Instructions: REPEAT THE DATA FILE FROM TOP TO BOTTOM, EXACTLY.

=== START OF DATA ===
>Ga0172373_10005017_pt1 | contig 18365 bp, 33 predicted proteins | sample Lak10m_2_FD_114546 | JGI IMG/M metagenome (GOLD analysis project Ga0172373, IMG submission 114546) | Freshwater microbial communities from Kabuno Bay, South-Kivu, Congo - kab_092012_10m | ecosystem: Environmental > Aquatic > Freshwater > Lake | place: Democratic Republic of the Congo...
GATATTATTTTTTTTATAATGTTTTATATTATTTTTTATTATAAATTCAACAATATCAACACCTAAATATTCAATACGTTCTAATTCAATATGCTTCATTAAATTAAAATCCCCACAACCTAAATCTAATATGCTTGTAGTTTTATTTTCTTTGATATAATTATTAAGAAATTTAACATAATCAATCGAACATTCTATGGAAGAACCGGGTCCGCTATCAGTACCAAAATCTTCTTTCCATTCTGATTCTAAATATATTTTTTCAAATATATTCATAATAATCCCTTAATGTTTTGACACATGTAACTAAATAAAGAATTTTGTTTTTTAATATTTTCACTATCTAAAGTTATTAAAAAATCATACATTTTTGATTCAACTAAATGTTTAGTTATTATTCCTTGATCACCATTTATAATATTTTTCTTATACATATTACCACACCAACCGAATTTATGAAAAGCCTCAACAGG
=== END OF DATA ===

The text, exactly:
>Ga0172373_10005017_pt1 | contig 18365 bp, 33 predicted proteins | sample Lak10m_2_FD_114546 | JGI IMG/M metagenome (GOLD analysis project Ga0172373, IMG submission 114546) | Freshwater microbial communities from Kabuno Bay, South-Kivu, Congo - kab_092012_10m | ecosystem: Environmental > Aquatic > Freshwater > Lake | place: Democratic Republic of the Congo...
GATATTATTTTTTTTATAATGTTTTATATTATTTTTTATTATAAATTCAACAATATCAACACCTAAATATTCAATACGTTCTAATTCAATATGCTTCATTAAATTAAAATCCCCACAACCTAAATCTAATATGCTTGTAGTTTTATTTTCTTTGATATAATTATTAAGAAATTTAACATAATCAATCGAACATTCTATGGAAGAACCGGGTCCGCTATCAGTACCAAAATCTTCTTTCCATTCTGATTCTAAATATATTTTTTCAAATATATTCATAATAATCCCTTAATGTTTTGACACATGTAACTAAATAAAGAATTTTGTTTTTTAATATTTTCACTATCTAAAGTTATTAAAAAATCATACATTTTTGATTCAACTAAATGTTTAGTTATTATTCCTTGATCACCATTTATAATATTTTTCTTATACATATTACCACACCAACCGAATTTATGAAAAGCCTCAACAGG